Articles from Working In These Times

In Defense of the Campus: Why the Left Must Not Write Off Universities

Higher education in the United States has long been subject to a right-wing smear campaign painting college campuses as incubators for dangerous radicalism. There is little doubt that the election of President Donald Trump, who ran a campaign with explicit anti-intellectual currents, has increased its ferocity.

Meet the Rough-and-Tumble Ironworker Ready to Unseat Paul Ryan

Welcome to Interviews for Resistance. Since election night 2016, the streets of the United States have rung with resistance. People all over the country have woken up with the conviction that they must do something to fight inequality in all its forms. But many are wondering what it is they can do. In this series, we'll be talking with experienced organizers, troublemakers, and thinkers who have been doing the hard work of fighting for a long time. They'll be sharing their insights on what works, what doesn't, and what has changed, and what is still the same.

Meet the Mom-and-Pop Company That Went from Union-Friendly to Union-Busting

When Louis Chiarelli reflects on his 26 years at Long Island beer distributor Clare Rose, he remembers a family culture, company-wide vacations and the firm’s second-generation owners waiting late into holiday nights for drivers to return from their routes.

But now he finds himself standing across the picket line from his long-time employer. He’s one of more than 100 warehouse workers and drivers who have been on strike since Clare Rose slashed drivers’ wages and ended their pension plan, after allegedly failing to budge significantly in negotiations. 

How Union-Busting Bosses Propel the Right Wing to Power

U.S. bosses fight unions with a ferocity that is unmatched in the so-called free world. In the early days of the republic, master craftsmen prosecuted fledgling unions as criminal conspiracies that aimed to block their consolidation of wealth and property.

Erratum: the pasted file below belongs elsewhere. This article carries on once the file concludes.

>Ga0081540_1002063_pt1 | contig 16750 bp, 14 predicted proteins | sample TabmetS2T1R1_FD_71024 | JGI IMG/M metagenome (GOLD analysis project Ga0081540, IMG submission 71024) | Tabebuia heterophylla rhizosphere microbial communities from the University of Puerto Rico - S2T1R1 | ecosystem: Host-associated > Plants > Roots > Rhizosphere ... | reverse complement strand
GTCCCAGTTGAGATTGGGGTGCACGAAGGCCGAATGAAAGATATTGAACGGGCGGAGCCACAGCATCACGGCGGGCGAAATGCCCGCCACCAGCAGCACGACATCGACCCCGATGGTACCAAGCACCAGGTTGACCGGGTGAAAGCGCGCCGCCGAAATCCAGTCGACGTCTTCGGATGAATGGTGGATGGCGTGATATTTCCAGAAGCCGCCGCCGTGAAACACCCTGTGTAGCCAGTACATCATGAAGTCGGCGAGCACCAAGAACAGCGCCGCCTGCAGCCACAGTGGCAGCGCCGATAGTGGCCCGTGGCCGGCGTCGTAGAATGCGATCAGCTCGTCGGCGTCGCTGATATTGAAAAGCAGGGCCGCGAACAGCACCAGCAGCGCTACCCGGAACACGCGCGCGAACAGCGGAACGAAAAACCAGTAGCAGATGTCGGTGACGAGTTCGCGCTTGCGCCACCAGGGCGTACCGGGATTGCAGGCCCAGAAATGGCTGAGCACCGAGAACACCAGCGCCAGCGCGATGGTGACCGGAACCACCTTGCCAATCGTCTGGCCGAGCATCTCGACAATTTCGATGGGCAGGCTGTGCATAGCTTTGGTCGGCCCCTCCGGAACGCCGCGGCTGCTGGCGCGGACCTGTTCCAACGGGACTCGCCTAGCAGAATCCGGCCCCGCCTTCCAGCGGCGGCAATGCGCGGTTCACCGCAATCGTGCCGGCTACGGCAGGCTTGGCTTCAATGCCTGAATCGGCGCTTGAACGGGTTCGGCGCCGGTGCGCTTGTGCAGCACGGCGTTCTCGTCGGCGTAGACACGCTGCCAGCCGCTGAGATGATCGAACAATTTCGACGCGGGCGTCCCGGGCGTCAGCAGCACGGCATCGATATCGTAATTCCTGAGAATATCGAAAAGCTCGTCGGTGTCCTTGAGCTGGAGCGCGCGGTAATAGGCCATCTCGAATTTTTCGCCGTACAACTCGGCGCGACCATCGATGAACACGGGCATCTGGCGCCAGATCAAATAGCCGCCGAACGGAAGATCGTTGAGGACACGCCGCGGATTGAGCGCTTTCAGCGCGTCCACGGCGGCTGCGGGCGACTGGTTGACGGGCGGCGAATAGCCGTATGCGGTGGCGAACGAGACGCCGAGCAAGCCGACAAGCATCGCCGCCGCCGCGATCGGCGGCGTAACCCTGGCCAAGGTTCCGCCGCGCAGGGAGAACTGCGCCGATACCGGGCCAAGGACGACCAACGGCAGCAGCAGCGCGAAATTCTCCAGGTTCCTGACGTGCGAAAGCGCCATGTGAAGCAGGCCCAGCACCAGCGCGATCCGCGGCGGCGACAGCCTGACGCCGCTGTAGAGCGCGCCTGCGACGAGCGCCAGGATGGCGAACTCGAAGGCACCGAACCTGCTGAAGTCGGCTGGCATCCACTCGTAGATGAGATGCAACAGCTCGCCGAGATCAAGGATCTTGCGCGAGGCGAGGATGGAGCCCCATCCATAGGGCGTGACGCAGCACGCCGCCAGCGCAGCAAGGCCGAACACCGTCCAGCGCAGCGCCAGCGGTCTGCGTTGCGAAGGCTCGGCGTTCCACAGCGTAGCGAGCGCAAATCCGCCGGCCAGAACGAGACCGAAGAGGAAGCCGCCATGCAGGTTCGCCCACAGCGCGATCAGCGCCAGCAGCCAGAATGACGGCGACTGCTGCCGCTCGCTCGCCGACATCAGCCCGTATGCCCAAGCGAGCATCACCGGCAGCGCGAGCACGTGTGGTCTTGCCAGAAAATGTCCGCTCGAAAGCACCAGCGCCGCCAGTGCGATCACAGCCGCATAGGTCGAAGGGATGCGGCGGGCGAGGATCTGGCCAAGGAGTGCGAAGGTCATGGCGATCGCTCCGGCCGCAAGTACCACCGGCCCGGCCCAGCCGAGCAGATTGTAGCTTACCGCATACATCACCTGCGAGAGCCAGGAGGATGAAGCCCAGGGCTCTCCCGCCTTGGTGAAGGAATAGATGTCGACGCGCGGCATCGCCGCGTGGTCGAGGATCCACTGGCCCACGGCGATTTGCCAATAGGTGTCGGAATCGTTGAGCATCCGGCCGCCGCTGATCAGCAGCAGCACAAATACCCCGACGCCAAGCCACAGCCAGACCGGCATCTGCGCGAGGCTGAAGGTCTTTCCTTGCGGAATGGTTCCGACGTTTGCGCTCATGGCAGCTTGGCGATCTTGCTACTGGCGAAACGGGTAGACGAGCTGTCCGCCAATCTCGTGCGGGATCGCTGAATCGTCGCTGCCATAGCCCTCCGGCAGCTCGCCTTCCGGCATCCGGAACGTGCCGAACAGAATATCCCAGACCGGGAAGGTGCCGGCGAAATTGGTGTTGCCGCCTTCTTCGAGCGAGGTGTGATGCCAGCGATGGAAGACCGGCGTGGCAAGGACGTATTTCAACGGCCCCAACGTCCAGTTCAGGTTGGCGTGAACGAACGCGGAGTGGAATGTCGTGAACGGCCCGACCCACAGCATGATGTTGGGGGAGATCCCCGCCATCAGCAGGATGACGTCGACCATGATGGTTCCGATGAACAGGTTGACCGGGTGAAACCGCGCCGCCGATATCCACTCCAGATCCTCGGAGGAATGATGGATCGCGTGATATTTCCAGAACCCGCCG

Thousands of Haitian Workers Are on Strike Against Foreign-Owned Sweatshops

Thousands of textile workers in Haiti have stopped work in factories and taken to the streets to demand of improved working conditions in the country’s maquiladora export industry. For more than three weeks, workers have mobilized to demand higher wages, an eight-hour workday and protections against increased quotas across the industrial centers of Port-au-Prince, Carrefour, Ounaminthe and Caracol.

The strike follows the annual commemoration of International Workers’ Day.

A Day in the Life of a Day Laborer

CHICAGO—Come sunrise, the men fill the street corner, among them Luis, quietly sitting by himself, nurturing hopes for work today.

There was no work yesterday, nothing the day before and nothing for weeks.

Still, the 50-year-old Guatemalan, who didn’t want his last name used, waits in the growing heat, saying he has no other choice.

He waits even though he hates day labor work, because he says it is sometimes dangerous, barely enough to live on, and some of the men on the street corner have bullied and hurt him on the job.

What You Need to Know About the General Strike That Just Swept Colombia’s Largest Port

Little-noticed by the English-language media, the Colombian city of Buenaventura was brought to a standstill by a weeks-long civic strike, in which Afro-Colombian communities won major commitments from the Colombian government. Waged from May 16 through June 6, the mass protest was organized by people demanding that the government declare a state of social and economic emergency and provide basic quality-of-life improvements for a population that has been targeted by systematic human rights violations for decades.

Cab Drivers Union Says Chicago Taxi Industry Is Nearing Collapse

Ghana-born John Aikins has been a cab driver in Chicago for two decades. About 15 years ago, he decided to go into business for himself by taking out a loan with his wife to purchase a medallion—a city-issued license to operate a taxi—for $70,000. Paying it off within a few years thanks to a steady stream of passengers, they took out loan for a second medallion five years ago, using the first as collateral.

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